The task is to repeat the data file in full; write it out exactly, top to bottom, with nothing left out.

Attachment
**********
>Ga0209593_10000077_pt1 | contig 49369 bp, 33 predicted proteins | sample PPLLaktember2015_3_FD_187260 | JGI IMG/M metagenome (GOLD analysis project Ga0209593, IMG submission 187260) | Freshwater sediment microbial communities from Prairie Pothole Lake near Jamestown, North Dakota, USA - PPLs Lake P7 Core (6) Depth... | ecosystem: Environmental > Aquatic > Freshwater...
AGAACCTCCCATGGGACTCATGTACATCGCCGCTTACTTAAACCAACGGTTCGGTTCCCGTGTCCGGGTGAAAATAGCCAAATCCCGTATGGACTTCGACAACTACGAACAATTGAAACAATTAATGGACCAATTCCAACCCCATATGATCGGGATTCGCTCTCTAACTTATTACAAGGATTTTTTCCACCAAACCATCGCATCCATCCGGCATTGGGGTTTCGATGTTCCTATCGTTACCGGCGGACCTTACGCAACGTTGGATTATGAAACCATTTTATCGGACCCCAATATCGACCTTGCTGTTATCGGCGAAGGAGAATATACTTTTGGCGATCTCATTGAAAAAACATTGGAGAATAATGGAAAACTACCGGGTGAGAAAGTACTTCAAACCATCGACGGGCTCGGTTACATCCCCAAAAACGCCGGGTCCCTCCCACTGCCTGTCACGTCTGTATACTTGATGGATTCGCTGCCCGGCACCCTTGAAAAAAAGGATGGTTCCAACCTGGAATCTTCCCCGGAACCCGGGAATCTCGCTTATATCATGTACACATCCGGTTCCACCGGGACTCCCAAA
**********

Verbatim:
>Ga0209593_10000077_pt1 | contig 49369 bp, 33 predicted proteins | sample PPLLaktember2015_3_FD_187260 | JGI IMG/M metagenome (GOLD analysis project Ga0209593, IMG submission 187260) | Freshwater sediment microbial communities from Prairie Pothole Lake near Jamestown, North Dakota, USA - PPLs Lake P7 Core (6) Depth... | ecosystem: Environmental > Aquatic > Freshwater...
AGAACCTCCCATGGGACTCATGTACATCGCCGCTTACTTAAACCAACGGTTCGGTTCCCGTGTCCGGGTGAAAATAGCCAAATCCCGTATGGACTTCGACAACTACGAACAATTGAAACAATTAATGGACCAATTCCAACCCCATATGATCGGGATTCGCTCTCTAACTTATTACAAGGATTTTTTCCACCAAACCATCGCATCCATCCGGCATTGGGGTTTCGATGTTCCTATCGTTACCGGCGGACCTTACGCAACGTTGGATTATGAAACCATTTTATCGGACCCCAATATCGACCTTGCTGTTATCGGCGAAGGAGAATATACTTTTGGCGATCTCATTGAAAAAACATTGGAGAATAATGGAAAACTACCGGGTGAGAAAGTACTTCAAACCATCGACGGGCTCGGTTACATCCCCAAAAACGCCGGGTCCCTCCCACTGCCTGTCACGTCTGTATACTTGATGGATTCGCTGCCCGGCACCCTTGAAAAAAAGGATGGTTCCAACCTGGAATCTTCCCCGGAACCCGGGAATCTCGCTTATATCATGTACACATCCGGTTCCACCGGGACTCCCAAA